The Arizona Diamondbacks have been an incredibly well run franchise in their 20 seasons. They’ve made great trades and free agent signings. They’ve drafted well. OK, so the Dave Stewart era wasn’t particularly well run. Overall, they have a .492 record with 10 winning seasons in 20 years. They’ve won 100 games once and one World Series. They have five division titles.
Here’s how The Southpaw breaks down their ten best players.*
No. 10: Matt Williams
I thought Matt Williams signed a free agent deal with the Diamondbacks, but upon further review, he arrived via trade. The player the Diamondbacks gave up: Travis Fryman. He didn’t play for the Diamondbacks, I thought. Sure enough, the Diamondbacks traded a trio of prospects to the Tigers for Fryman in November of 1997. By December, he was gone, traded for Matt Williams. Fryman spent five years in Cleveland, accumulating a 5.7 WAR. Williams was slightly better, piling up an 8.2 WAR.
No. 9: Chris Young
No. 8: A.J. Polack
See No. 9 on this list.
No. 7: Steve Finley
Steve Finley was a solid ballplayer for a decade before arriving in Arizona. By the time he signed with the Diamondbacks, he was a .2675/.329/.419 hitter with more than 200 stolen bases and 100 home runs. He’d had three seasons with 5-plus WAR. In Arizona, he sparkled. He put up an .850 OPS over six seasons.
No. 6: Justin Upton
Justin Upton’s extra-base hit totals in his final seasons in Arizona: 63, 47, 75, 45.
Justin Upton’s stolen base totals in his final four seasons in Arizona: 20, 18, 21, 18.
Justin Upton is just finishing up his age 29 season.
No. 5: Curt Schilling
Curt Schilling is the best post-season pitcher of All Time. Look, we don’t make that pronouncement lightly. Bob Gibson, Sandy Koufax, John Smoltz, Whitey Ford, Christy Mathewson and a few others have solid claims at No. 2.
Here’s the fact. In 1993, he was the best pitcher in the postseason, winning the NLCS MVP and tossing a complete game shutout against one of the best offenses in baseball history in an elimination game. In 2001, he was co-MVP of the World Series with Randy Johnson and gave up just one earned run in 27 innings in the NLCS and NLDS that year. He was crucial in the Red Sox breaking their 86-year World Series drought in 2004. In 2007, he helped them win a second championship.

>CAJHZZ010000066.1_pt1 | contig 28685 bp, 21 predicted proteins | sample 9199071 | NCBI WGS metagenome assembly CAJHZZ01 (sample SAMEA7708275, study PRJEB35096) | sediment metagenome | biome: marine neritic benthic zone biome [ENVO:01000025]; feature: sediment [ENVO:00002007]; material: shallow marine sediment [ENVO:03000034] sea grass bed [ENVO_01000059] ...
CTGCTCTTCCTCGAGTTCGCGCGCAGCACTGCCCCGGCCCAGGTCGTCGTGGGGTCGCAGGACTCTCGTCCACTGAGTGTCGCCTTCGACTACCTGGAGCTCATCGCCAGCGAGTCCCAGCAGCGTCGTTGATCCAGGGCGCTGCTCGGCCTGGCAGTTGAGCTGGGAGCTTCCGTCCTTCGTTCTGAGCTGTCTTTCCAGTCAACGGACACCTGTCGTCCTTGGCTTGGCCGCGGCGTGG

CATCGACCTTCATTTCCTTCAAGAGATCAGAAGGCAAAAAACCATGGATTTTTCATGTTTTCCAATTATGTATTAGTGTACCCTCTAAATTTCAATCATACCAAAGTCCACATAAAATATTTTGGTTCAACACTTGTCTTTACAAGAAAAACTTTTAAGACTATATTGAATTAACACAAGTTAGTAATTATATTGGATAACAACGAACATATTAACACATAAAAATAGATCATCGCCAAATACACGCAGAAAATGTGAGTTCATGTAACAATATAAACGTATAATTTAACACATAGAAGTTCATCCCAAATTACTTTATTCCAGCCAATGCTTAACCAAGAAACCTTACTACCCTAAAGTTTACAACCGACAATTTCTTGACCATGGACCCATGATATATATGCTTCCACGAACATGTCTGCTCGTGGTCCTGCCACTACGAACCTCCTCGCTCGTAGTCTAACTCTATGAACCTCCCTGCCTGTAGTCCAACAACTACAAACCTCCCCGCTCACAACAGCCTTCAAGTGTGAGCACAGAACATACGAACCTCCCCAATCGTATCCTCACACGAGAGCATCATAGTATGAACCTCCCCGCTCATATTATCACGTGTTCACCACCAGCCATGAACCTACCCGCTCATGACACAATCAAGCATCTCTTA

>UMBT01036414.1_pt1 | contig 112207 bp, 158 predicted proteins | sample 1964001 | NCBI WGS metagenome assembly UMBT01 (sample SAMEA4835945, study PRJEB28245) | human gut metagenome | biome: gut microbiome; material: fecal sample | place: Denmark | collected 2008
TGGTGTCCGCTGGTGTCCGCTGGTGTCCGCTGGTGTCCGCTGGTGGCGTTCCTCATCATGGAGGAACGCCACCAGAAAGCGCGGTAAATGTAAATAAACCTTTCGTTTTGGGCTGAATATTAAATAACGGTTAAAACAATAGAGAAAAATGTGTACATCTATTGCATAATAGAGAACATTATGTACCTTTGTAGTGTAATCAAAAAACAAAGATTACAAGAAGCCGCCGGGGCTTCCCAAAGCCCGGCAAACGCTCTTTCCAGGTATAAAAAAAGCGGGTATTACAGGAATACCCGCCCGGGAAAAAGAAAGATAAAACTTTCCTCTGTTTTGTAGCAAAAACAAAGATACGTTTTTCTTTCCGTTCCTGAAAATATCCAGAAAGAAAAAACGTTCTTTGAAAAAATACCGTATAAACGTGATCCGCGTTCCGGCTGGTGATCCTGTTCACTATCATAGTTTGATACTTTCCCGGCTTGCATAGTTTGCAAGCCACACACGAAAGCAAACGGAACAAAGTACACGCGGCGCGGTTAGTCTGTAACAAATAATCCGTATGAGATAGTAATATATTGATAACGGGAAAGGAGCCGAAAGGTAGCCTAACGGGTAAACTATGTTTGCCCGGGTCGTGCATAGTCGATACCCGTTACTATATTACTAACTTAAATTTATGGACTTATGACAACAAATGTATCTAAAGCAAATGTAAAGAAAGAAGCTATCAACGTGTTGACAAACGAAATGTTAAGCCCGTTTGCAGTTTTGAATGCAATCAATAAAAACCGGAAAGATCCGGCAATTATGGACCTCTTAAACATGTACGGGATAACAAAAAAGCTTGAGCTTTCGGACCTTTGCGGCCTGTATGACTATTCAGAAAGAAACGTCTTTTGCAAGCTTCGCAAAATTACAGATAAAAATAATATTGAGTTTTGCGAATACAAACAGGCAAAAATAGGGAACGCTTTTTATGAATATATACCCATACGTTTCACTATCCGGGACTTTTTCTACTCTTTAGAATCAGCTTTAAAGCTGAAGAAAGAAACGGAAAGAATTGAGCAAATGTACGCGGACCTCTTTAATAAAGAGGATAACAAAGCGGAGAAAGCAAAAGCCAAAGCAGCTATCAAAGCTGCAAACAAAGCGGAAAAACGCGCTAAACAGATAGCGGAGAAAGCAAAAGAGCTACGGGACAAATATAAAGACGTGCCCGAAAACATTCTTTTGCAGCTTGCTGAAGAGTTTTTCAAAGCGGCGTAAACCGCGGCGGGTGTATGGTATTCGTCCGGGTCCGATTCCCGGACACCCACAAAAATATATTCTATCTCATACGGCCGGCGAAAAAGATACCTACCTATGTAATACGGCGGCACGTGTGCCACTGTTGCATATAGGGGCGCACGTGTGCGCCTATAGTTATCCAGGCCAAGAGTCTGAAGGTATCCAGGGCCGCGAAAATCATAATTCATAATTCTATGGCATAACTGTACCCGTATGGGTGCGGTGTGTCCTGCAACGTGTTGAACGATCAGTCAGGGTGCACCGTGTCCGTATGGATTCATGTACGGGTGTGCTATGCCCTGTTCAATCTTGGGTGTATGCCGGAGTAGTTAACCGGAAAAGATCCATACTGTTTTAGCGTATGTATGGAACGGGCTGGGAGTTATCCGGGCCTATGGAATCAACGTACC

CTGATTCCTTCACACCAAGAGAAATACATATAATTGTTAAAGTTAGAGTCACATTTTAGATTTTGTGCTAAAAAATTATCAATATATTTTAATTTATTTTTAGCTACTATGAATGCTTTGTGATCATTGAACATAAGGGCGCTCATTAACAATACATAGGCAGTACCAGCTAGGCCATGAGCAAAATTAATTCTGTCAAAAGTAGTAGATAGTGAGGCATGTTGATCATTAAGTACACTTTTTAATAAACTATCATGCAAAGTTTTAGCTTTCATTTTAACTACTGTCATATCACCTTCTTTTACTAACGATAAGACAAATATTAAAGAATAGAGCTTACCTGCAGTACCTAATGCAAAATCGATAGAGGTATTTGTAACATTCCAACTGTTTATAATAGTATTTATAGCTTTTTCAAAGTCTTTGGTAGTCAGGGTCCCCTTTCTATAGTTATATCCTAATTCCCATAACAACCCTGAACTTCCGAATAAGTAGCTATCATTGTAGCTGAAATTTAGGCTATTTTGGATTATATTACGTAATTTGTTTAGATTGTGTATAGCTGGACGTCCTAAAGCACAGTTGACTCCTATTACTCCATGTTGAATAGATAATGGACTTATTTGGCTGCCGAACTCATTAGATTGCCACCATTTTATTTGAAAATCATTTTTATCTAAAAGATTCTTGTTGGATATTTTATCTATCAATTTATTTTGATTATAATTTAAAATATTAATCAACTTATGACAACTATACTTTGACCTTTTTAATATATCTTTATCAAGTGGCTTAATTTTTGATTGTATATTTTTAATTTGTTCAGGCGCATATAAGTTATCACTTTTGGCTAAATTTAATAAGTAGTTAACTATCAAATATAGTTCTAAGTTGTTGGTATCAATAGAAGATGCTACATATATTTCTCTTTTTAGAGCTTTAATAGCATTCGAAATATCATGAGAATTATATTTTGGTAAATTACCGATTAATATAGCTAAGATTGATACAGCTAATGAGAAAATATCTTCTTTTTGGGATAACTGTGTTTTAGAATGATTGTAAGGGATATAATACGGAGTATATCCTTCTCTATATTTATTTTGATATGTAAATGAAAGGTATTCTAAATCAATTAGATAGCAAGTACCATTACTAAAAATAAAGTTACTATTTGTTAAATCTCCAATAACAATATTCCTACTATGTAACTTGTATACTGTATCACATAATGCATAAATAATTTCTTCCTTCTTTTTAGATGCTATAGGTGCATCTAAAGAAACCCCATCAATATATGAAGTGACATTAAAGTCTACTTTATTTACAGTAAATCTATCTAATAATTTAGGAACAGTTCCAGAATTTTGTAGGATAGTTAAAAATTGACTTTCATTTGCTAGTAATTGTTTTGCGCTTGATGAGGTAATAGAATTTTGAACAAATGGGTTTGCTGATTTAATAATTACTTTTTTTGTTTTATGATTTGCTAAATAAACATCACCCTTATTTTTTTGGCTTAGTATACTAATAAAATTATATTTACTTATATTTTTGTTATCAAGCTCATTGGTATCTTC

He’s also been a horse’s ass his entire life.
No. 4: Brandon Webb
It’s easy to forget Brandon Webb. Did you know he just started 198 games in his career, all of them with Arizona? Did you know he twice led the league in wins? That he twice led the league in shutouts? Did you know that he was selected to three consecutive All Star games? That he finished in the top 2 in Cy Young voting three straight years from 2006-2008? That he pitched just one game after that? It’s easy to forget Brandon Webb was really damn good.
No. 3: Luis Gonzalez
Gonzo will always be remembered for fisting a soft line drive over the head of Derek Jeter in Game 7 of the 2001 World Series. But he was quite a solid ballplayer before he ended up in Arizona.
From 1990 to 1998, he hit .268/.341/.432 with an average of 12 homers and 10 stolen bases a season to go along with very good defense. He also limited his strikeouts. In 1991 and 1993 he posted 3.6 and 5.3 WAR seasons respectively.
The dry air in Arizona was just one factor that helped him to a career year, slashing .336/.403/.549 in 1999. He wasn’t done. He’d hit 31, 57 and 28 homers the next three seasons. He was a five-time All Star as a Diamondback.
No. 2: Paul Goldschmidt
The first baseman is just 29, but he’s already the second best Diamondback of all time.
The big man boasts a complete approach at the plate. He’s a former home run champ who has hit 33 or more home runs three times. He’s an on-base machine who has finished the year in the top ten in five of his seven seasons. He’s hit .300 or better four times and never below .286 in a full season.
No. 1: Randy Johnson
The Big Unit arrived in the desert having won one Cy Young and an ERA crown, led the league in strikeouts four times, pitched in five All Star Games and owning a 133 and 78 record. He was 34. If he pitched moderately well, he might become a borderline Hall of Famer.
What he did was go on an unbelievable four-season run that cemented him as the greatest free agent pitcher signing in Major League History. In 140 games over four years, he tossed a league-leading 2.48 ERA, a 2.53 FIP and a 1.044 WHIP. He struck out 1,417 batters in 1,030 innings pitched. To put that in perspective, Cy Young winner Chris Carpenter struck out 1,697 batters in his 15-year career. After an injury marred 2003 campaign, he bounced back to lead the league in strikeouts, FIP and WHIP in 2004.
* For these lists, we use players who have been on their teams for a minimum of four seasons. Tbe lists are, of course, subjective, but rely heavily on franchise leaders, hardware won and WAR. Check out more baseball posts.